I’m pleased to share that last week I got a chance to sit down with Richard Campbell face-to-face here in Indianapolis and record an episode of Run As Radio which was creatively titled “Robert Bogue Makes Ten Mistakes with SharePoint!“. Check it out and tell me what you think of the conversation. We got a chance to talk through the 10 most common non-SharePoint technical mistakes that people make – when setting up SharePoint. Oh, and we got off topic about things like load balancers and load/scalability testing.


Including TypeScript in a SharePoint Project

If you missed it, Microsoft announced a new language that is a super set of JavaScript that compiles down into regular JavaScript. The compiler is written in JavaScript and works everywhere. The big benefit of the language is type-checking at compile/edit time. If you want to learn more go to

There is some rather good tooling and documentation, but one problem for me was making it work from inside my SharePoint Projects after I installed TypeScript. The way that the SharePoint tools run, they do the deployment before the TypeScript compiler runs. That’s not exactly helpful, however, you can fix this. First, you’re going to need to right click on your project file and unload it.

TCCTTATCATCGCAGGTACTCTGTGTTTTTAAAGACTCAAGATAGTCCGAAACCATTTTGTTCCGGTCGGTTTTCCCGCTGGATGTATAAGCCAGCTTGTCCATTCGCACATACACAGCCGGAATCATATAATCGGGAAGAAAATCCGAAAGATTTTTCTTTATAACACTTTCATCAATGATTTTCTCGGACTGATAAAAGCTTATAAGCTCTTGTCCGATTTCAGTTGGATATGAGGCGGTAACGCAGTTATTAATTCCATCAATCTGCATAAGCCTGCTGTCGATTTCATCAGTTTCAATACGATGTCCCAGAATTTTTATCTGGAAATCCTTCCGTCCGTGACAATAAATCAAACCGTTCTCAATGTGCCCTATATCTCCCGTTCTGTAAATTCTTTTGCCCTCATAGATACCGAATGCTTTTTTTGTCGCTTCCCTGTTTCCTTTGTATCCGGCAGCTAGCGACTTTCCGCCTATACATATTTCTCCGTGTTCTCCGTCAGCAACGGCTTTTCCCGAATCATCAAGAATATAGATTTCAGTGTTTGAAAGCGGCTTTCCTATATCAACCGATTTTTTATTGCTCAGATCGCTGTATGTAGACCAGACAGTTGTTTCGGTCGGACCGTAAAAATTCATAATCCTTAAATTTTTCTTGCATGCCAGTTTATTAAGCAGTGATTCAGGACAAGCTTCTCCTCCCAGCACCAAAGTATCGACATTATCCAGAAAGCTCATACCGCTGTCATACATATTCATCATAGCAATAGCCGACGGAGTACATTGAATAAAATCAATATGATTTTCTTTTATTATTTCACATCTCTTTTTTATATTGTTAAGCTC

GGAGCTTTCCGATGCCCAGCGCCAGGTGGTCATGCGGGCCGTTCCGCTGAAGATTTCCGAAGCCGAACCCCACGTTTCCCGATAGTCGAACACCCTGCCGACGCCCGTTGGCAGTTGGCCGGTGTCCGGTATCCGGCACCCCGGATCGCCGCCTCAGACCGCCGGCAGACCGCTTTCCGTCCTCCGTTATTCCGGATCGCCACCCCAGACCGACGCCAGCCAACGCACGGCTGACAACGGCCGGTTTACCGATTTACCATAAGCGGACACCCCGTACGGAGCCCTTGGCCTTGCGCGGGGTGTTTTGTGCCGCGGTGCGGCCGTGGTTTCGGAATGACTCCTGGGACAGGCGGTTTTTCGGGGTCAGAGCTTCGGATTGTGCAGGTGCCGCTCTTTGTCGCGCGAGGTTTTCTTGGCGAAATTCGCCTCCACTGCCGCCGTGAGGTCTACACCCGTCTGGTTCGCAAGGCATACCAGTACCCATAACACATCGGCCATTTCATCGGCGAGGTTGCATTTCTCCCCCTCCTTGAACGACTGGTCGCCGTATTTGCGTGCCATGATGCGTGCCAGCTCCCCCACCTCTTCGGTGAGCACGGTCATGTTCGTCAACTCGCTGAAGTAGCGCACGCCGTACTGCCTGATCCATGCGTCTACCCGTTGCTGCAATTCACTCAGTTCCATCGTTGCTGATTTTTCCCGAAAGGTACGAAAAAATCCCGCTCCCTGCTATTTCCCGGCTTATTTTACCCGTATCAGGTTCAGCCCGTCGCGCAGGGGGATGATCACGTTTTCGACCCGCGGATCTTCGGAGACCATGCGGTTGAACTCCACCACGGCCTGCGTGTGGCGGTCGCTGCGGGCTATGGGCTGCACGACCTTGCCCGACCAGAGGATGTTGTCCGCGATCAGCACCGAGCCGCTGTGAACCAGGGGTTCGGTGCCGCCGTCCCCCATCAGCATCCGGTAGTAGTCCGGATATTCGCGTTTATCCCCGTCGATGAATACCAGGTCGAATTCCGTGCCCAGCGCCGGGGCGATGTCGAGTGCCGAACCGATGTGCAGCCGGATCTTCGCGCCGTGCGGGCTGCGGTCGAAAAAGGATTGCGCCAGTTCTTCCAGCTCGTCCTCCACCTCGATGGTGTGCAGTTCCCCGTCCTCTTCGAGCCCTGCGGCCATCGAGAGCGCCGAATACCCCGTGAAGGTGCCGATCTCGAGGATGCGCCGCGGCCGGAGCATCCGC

Next, you need to right click it again and edit the project file (TypeScriptFarmTest.csproj)

Then you need to modify your Project node to include a new InitialTargets attribute pointing to TypeScriptCompile:

<Project ToolsVersion=4.0 DefaultTargets=Build xmlns= InitialTargets=TypeScriptCompile>

Then you’ll need to insert into the inside of this node a new Targets node:

<Target Name=TypeScriptCompile BeforeTargets=Build>
<Message Text=Compiling TypeScript… />
<Exec Command=&quot;$(PROGRAMFILES)\Microsoft SDKs\TypeScript\\tsc&quot; -target ES5 @(TypeScriptCompile ->’&quot;%(fullpath)&quot;‘, ‘ ‘) />

From here save the file, close it, and right click the project and select Reload Project. Now all your TypeScript will compile into JavaScript before the deployment happens (actually before anything else happens because we told Visual Studio and Build to do this operation first, before anything else (with the Project InitialTargets attribute.)


SharePoint Profile Memberships in 2010